The Federal Communications Commission initially dismissed a petition to reconsider the construction of a new FM translator station over issues of listener interference. But it was the licensee’s failure to read the fine print on how and when petitions can be filed that led to the outright dismissal of the translator application.
In 2018, Schwab Multimedia LLC submitted an application to construct a new FM translator in San Fernando, Calif. Soon after, LBI Radio License LLC, which is licensee of FM translator station KBUE in Long Beach, Calif., filed a petition to deny because seven listeners of KBUE were predicted to experience interference from the new translator. Soon after that, KBUE identified an additional seven KBUE listeners who were predicted to experience the same type of interference.
That led the Media Bureau to dismiss Schwab’s amended application after determining that the proposed FM translator would interfere with those listeners. Schwab responded with a proposal to reduce power of the proposed translator to 1 Watt to eliminate interference for KBUE listeners. The bureau then moved to grant the reconsideration and the amended application in early February.
But LBI was not placated — it said the translator would still interfere with KBUE listeners despite the reduced power. That led the FCC to again dismiss Schwab’s amended application after determining that the proposed facilities, as modified, failed to eliminate the predicted interference. Schwab tried again, filing another petition for reconsideration in April 2020 along with an engineering amendment designed to eliminate any predicted interference.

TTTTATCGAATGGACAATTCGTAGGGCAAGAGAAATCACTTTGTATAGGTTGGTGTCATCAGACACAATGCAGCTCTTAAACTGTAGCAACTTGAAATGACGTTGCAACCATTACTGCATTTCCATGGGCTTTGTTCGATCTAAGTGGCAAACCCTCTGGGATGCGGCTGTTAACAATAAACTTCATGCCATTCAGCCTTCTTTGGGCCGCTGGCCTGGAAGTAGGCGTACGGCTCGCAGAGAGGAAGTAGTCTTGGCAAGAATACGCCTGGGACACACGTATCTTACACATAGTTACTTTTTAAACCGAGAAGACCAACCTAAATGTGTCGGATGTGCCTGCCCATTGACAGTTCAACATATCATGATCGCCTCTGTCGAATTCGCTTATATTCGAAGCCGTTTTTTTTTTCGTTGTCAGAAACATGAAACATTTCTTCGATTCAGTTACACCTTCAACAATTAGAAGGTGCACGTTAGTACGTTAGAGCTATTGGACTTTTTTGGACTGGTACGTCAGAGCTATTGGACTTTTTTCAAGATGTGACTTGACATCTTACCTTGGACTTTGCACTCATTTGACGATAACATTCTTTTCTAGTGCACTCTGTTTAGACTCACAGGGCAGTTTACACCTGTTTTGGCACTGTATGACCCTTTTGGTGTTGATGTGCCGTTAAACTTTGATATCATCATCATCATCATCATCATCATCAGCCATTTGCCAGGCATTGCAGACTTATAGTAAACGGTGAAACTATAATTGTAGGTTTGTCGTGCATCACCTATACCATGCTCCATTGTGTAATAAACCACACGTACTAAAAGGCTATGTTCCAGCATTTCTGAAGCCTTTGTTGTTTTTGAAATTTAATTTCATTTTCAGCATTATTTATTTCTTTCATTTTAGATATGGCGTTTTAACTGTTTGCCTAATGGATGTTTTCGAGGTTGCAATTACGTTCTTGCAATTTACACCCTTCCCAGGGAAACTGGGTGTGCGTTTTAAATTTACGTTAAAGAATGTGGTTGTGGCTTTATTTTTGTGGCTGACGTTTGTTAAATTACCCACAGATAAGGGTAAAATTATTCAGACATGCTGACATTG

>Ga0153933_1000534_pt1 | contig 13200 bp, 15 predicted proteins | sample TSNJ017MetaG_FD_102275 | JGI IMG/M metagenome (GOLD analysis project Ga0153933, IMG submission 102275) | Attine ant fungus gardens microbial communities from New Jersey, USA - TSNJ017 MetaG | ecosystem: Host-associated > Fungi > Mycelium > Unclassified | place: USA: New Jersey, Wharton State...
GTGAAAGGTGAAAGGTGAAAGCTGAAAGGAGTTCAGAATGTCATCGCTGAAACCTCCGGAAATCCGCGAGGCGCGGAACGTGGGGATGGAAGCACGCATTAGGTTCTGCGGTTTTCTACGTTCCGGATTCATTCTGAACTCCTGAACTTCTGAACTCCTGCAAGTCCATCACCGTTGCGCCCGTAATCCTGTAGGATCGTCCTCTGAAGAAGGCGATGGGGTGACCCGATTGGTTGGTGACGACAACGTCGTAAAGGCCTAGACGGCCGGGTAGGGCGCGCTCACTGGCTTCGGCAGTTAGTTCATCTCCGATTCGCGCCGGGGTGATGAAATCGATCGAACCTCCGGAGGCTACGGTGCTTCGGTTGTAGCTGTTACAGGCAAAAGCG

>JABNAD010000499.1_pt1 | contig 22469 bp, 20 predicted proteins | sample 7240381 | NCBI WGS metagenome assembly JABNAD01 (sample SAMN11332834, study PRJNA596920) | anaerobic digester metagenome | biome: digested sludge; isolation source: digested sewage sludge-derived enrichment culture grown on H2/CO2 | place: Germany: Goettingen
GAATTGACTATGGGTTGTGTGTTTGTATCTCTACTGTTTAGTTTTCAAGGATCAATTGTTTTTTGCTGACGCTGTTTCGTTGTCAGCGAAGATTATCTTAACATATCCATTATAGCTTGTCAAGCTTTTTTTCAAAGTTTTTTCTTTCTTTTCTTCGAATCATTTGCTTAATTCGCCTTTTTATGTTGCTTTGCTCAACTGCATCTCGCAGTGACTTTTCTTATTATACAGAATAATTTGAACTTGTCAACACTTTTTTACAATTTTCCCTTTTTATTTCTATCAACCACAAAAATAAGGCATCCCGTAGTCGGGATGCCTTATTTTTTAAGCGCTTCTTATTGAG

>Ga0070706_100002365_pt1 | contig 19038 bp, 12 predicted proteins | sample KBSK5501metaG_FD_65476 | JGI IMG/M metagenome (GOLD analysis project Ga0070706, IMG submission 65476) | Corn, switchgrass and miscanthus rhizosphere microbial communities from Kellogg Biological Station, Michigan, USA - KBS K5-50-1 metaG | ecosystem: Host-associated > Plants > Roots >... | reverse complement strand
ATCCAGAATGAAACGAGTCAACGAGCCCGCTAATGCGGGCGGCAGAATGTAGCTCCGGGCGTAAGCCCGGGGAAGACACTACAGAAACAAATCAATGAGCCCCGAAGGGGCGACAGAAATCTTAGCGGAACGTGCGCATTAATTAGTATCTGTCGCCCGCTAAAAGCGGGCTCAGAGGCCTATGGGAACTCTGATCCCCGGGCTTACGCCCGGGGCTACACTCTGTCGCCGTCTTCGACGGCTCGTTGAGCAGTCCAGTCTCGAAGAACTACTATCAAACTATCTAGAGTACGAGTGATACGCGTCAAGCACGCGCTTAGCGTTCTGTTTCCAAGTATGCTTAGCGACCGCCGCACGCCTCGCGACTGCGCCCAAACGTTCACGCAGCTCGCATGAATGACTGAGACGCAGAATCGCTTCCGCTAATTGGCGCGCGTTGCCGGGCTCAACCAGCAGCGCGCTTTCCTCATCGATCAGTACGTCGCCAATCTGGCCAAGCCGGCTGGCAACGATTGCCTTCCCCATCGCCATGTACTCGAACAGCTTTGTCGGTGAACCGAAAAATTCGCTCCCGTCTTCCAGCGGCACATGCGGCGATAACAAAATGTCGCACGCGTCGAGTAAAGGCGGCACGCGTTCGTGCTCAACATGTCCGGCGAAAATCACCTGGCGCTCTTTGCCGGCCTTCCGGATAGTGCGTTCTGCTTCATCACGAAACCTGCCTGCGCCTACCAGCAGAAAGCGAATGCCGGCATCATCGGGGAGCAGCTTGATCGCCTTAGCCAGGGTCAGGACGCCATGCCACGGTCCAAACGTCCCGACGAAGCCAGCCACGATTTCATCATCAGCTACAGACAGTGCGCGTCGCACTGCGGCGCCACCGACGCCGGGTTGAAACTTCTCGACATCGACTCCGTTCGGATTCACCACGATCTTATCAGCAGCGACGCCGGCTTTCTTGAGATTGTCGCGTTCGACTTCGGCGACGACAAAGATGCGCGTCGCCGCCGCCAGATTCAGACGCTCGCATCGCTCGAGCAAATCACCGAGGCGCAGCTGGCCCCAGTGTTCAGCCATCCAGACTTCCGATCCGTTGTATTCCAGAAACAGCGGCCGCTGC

This was a no-no in the FCC’s eyes and where the Schwab application was tripped up. The FCC dismissed Schwab’s second petition as “procedurally defective,” saying that there is no provision in the FCC Rules for an applicant to file multiple reconsideration petitions or multiple attempts to correct an application that is defective. Under the commission’s policy on defective applications, applicants are given one opportunity — and only one — to correct errors and seek reinstatement. The commission also clarified that these types of applications would only be considered in cases in which there was a relatively minor adjustment. Plus, that application must be filed within 30 days of the dismissal.
According to the commission, Schwab’s 2019 petition was its first and only permissible attempt to correct the deficiencies in the application. Plus its amendment failed to resolve a problem that appeared in the original application — that of potentially causing interference with KBUE listeners. Since the application can no longer be corrected, the Media Bureau moved to dismiss the petition filed by Schwab.